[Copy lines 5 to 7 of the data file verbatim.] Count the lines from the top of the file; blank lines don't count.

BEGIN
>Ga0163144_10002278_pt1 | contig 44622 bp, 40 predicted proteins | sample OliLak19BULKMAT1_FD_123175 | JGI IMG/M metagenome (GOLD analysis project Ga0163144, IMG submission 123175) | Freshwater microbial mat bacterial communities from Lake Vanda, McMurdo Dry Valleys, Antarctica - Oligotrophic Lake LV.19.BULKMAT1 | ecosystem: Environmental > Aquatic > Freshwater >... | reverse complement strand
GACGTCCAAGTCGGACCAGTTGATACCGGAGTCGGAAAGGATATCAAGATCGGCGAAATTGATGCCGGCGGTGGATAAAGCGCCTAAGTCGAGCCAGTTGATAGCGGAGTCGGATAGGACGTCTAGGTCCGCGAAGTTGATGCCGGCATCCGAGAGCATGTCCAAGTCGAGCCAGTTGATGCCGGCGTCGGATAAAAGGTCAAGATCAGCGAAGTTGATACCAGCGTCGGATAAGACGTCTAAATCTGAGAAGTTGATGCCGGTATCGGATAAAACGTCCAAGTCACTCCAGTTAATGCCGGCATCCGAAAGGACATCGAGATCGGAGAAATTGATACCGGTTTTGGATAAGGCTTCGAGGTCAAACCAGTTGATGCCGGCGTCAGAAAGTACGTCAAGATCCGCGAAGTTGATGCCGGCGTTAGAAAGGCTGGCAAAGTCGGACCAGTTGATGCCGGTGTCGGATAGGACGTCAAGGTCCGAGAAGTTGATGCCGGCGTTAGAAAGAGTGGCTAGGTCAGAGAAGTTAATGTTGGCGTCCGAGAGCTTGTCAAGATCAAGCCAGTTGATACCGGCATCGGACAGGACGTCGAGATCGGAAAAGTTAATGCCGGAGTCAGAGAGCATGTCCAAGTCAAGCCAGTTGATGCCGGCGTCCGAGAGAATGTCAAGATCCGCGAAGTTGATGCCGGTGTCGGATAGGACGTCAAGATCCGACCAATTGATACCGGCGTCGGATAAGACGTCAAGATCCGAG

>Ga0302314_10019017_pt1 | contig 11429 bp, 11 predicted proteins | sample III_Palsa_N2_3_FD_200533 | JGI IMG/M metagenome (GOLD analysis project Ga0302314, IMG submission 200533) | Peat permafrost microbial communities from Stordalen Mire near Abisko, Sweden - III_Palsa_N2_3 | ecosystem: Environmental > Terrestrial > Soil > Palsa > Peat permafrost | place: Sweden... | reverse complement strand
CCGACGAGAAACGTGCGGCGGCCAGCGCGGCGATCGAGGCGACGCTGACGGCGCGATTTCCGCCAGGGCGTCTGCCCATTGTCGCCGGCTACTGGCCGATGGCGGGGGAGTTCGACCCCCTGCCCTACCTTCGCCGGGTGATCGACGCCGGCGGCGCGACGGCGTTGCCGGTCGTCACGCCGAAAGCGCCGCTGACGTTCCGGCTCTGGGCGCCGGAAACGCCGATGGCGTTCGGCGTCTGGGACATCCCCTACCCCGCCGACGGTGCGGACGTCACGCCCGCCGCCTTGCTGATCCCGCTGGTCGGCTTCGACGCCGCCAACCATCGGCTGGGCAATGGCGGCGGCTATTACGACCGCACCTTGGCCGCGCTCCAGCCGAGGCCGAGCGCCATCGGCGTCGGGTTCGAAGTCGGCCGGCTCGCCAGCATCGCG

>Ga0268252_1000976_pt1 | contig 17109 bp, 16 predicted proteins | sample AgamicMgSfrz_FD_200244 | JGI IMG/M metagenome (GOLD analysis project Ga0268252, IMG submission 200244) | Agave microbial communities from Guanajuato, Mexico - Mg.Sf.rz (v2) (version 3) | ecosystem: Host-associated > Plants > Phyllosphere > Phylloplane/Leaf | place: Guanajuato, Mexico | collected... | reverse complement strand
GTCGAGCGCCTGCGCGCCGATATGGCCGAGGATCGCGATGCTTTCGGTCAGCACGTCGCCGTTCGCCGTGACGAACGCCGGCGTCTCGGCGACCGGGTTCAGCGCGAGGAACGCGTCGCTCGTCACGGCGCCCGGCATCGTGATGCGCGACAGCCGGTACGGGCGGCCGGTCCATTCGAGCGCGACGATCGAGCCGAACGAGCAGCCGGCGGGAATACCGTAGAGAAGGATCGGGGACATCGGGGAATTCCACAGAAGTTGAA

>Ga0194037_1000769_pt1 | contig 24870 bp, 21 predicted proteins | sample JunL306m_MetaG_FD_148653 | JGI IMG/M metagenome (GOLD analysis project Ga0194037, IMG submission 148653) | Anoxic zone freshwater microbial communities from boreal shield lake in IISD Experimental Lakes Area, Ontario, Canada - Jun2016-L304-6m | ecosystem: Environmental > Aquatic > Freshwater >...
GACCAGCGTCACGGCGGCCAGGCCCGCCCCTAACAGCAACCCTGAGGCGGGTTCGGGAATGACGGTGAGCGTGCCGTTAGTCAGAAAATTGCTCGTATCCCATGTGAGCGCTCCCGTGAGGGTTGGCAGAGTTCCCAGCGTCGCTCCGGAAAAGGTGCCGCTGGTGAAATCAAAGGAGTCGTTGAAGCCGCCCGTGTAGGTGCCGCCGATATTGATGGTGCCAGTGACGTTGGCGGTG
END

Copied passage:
>Ga0268252_1000976_pt1 | contig 17109 bp, 16 predicted proteins | sample AgamicMgSfrz_FD_200244 | JGI IMG/M metagenome (GOLD analysis project Ga0268252, IMG submission 200244) | Agave microbial communities from Guanajuato, Mexico - Mg.Sf.rz (v2) (version 3) | ecosystem: Host-associated > Plants > Phyllosphere > Phylloplane/Leaf | place: Guanajuato, Mexico | collected... | reverse complement strand
GTCGAGCGCCTGCGCGCCGATATGGCCGAGGATCGCGATGCTTTCGGTCAGCACGTCGCCGTTCGCCGTGACGAACGCCGGCGTCTCGGCGACCGGGTTCAGCGCGAGGAACGCGTCGCTCGTCACGGCGCCCGGCATCGTGATGCGCGACAGCCGGTACGGGCGGCCGGTCCATTCGAGCGCGACGATCGAGCCGAACGAGCAGCCGGCGGGAATACCGTAGAGAAGGATCGGGGACATCGGGGAATTCCACAGAAGTTGAA

>Ga0194037_1000769_pt1 | contig 24870 bp, 21 predicted proteins | sample JunL306m_MetaG_FD_148653 | JGI IMG/M metagenome (GOLD analysis project Ga0194037, IMG submission 148653) | Anoxic zone freshwater microbial communities from boreal shield lake in IISD Experimental Lakes Area, Ontario, Canada - Jun2016-L304-6m | ecosystem: Environmental > Aquatic > Freshwater >...